Considering the top three elements above, how does your support stack up? Are you staffed appropriately to achieve the speedy replies users expect? Are your customers able to quickly locate where to get help? Is your team well-trained and happy?

Technology Isn’t Everything

Almost half (48%) of consumers in the U.S. consider friendly, welcoming service a sign of success in an industry. Fewer respondents (only 32%) pointed to having the most up-to-date technology a sign of success. People often only link technology and customer experience when something has gone wrong.

In the chart below, you’ll notice things like “friendly service” and “efficiency” rank much higher than automation.

Figure 1: What people value most in their customer experience

What really matters to consumers- customer experience report

What Customer Support Managers Need to Know:

Regardless of the technology you’re using to support your customers, make sure the human element of the support you’re providing is top-notch. Continue to grow your workforce’ skill-set and their ability to address customer needs, no matter which tool they’re using to communicate with users.

Survey shows that your users are more invested in the way your team interacts with them than if you’ve got the latest tool in place.

One Chance To Get It Right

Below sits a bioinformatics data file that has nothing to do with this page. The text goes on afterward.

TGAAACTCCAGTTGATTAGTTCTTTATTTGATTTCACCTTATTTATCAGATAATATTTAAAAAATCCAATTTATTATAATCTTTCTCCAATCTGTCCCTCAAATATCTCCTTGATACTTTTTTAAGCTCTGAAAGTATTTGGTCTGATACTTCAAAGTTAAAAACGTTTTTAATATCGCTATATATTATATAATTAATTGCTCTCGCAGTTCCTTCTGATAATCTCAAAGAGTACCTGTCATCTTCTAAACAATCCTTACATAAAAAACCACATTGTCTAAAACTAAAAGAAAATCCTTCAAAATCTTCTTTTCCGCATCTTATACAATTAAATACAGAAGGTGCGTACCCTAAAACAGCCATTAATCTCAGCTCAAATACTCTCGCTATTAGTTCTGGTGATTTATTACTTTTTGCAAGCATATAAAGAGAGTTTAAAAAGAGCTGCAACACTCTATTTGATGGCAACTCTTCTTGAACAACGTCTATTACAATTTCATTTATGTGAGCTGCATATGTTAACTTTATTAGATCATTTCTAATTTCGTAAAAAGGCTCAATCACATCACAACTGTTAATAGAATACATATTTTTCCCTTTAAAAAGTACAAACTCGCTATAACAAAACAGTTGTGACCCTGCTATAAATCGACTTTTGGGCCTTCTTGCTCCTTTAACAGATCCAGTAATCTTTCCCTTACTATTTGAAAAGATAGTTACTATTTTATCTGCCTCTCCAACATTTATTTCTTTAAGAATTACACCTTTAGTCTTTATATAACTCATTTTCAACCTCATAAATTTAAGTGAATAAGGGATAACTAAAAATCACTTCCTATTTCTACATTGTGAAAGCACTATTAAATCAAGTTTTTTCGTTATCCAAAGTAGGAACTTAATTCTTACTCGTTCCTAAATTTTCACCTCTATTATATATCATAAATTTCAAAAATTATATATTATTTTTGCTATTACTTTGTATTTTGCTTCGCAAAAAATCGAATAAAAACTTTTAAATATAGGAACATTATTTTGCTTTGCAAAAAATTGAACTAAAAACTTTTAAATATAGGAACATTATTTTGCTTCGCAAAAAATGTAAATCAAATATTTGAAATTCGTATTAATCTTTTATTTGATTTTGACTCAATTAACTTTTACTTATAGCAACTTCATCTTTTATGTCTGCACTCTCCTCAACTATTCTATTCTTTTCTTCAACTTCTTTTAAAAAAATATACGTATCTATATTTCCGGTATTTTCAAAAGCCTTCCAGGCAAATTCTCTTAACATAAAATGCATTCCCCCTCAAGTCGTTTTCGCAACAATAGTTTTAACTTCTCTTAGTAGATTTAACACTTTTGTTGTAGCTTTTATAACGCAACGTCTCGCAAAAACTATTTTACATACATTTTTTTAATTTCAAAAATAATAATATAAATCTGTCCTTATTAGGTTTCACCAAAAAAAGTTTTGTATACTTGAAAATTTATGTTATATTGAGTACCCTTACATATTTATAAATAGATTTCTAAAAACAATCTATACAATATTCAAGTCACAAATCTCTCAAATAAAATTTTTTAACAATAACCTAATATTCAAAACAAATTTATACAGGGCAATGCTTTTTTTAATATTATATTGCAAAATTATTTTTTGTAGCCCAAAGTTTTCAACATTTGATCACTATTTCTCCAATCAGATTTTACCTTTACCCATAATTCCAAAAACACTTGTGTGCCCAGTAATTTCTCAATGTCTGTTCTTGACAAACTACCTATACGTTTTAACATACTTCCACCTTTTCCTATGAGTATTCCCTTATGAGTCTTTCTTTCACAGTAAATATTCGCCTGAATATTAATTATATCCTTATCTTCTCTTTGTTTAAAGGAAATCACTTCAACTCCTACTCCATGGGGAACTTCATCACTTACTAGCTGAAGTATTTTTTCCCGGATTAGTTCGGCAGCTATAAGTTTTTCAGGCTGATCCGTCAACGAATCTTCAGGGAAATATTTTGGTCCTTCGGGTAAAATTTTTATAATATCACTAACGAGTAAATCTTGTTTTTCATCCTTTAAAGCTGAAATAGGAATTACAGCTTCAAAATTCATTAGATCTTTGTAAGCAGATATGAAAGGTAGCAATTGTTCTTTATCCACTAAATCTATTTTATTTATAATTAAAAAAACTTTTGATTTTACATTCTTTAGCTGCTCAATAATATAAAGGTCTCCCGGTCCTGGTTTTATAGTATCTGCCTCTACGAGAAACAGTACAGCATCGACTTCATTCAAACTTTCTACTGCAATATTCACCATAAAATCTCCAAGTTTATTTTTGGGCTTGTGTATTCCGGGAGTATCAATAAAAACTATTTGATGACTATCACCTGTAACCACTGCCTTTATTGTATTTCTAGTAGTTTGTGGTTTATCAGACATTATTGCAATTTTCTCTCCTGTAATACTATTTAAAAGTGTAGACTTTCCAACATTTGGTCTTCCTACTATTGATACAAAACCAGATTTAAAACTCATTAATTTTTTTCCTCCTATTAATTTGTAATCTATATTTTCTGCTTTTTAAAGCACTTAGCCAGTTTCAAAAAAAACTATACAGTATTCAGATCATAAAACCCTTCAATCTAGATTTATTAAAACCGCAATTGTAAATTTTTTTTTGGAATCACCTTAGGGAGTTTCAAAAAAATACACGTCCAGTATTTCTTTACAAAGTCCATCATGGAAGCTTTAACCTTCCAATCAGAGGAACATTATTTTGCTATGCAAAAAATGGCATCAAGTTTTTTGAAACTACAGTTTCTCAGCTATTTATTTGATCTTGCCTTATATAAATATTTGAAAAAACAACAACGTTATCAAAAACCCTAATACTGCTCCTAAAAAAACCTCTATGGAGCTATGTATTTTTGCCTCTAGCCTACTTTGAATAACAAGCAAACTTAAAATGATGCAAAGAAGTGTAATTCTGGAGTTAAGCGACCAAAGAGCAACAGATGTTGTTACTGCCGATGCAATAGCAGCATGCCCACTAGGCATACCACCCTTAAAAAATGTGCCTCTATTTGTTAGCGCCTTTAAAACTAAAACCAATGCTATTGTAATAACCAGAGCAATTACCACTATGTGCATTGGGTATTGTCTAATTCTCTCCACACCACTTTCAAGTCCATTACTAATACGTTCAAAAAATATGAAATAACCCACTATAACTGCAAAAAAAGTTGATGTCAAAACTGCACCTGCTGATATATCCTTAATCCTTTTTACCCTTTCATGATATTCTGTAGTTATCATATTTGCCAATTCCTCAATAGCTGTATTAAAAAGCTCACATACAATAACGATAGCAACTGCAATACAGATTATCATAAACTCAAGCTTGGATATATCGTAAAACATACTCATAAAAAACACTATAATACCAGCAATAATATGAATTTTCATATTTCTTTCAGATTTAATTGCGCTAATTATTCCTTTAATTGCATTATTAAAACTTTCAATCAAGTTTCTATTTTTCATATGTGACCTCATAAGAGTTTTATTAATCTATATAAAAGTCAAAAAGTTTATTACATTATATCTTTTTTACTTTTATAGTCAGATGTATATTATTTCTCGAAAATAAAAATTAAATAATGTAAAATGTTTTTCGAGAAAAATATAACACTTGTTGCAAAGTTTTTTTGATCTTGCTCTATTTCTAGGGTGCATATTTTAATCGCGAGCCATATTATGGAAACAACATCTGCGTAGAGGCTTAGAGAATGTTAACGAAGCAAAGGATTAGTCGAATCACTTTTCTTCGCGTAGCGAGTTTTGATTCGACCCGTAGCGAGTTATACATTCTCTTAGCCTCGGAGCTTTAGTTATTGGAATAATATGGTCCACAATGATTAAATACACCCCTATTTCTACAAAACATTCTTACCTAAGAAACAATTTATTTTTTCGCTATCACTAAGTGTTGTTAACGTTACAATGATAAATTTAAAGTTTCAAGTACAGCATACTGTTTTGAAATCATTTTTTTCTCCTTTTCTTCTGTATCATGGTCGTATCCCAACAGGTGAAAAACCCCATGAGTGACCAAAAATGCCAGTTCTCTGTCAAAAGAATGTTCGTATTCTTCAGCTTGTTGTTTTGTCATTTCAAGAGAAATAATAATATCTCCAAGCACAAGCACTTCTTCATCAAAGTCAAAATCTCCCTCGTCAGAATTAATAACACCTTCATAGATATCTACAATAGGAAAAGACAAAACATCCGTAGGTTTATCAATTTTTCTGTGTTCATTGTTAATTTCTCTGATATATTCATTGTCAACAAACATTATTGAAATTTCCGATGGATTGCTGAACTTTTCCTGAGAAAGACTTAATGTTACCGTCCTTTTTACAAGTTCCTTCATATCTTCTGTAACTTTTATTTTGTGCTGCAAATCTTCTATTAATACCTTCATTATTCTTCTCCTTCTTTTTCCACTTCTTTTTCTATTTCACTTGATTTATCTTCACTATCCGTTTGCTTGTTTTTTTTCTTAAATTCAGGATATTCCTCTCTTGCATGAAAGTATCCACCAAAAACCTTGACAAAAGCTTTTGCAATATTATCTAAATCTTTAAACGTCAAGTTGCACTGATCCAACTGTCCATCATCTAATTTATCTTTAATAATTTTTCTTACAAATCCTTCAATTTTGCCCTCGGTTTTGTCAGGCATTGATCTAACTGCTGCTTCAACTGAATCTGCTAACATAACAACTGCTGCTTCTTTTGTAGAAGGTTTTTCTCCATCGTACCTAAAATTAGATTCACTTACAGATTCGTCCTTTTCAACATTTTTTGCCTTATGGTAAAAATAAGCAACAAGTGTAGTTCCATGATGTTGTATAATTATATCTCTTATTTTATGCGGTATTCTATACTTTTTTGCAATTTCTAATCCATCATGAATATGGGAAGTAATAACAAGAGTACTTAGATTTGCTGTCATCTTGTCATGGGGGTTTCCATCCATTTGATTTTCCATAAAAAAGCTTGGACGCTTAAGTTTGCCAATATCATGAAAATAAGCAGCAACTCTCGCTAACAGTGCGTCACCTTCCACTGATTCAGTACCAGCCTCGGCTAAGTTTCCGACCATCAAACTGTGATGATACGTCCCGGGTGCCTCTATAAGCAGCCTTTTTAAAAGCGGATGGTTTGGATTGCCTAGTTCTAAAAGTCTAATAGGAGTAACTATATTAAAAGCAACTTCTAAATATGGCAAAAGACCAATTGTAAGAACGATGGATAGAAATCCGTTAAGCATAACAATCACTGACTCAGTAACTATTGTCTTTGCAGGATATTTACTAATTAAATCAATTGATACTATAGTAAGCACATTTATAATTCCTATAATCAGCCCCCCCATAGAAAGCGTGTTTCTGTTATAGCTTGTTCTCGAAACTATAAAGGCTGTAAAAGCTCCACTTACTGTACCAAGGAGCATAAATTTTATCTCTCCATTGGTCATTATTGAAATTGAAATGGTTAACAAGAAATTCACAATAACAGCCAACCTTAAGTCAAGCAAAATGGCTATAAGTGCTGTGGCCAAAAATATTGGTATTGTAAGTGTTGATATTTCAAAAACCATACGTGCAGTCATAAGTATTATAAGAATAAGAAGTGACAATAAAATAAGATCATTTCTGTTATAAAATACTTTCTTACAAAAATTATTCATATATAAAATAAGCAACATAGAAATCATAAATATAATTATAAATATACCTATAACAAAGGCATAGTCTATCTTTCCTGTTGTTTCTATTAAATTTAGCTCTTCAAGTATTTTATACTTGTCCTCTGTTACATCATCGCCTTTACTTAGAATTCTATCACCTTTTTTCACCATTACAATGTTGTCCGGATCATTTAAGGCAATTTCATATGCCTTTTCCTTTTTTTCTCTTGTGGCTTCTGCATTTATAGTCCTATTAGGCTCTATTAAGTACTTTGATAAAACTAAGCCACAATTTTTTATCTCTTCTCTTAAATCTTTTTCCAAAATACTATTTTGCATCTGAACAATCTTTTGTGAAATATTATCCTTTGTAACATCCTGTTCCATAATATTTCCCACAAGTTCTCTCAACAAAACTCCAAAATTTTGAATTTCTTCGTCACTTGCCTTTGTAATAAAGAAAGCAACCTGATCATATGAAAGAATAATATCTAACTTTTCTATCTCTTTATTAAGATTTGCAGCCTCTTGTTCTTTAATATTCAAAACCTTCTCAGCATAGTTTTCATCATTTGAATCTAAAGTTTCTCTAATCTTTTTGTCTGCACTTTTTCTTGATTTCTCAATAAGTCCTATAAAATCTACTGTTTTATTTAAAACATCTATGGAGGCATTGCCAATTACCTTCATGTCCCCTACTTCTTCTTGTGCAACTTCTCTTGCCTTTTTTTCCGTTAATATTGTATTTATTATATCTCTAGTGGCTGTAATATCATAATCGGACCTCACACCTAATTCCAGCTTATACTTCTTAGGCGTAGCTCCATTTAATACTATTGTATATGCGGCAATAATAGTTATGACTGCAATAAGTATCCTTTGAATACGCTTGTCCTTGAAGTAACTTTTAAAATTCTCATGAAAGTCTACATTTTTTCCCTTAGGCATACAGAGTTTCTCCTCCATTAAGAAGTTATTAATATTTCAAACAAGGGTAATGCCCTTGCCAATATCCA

According to the survey, 59% of U.S. customers will take their business to a competitor after several bad experiences, with 17% leaving after only one negative experience. If you serve customers in Latin America, the number of people who will leave after one bad experience is 49%.

When your customers feel heard and appreciated, you can not only save the current situation, but also have a chance at earning more of their spending dollars in the future.

Experience is everything. Good customer experience leaves people feeling heard and appreciated; it minimizes friction, maximizes efficiency and maintains a human element. Click To Tweet

The chart below shows when customers are likely to leave due to poor support experiences. While the numbers vary, you’ll notice they’re all higher than the number of customers you want to lose because of your team.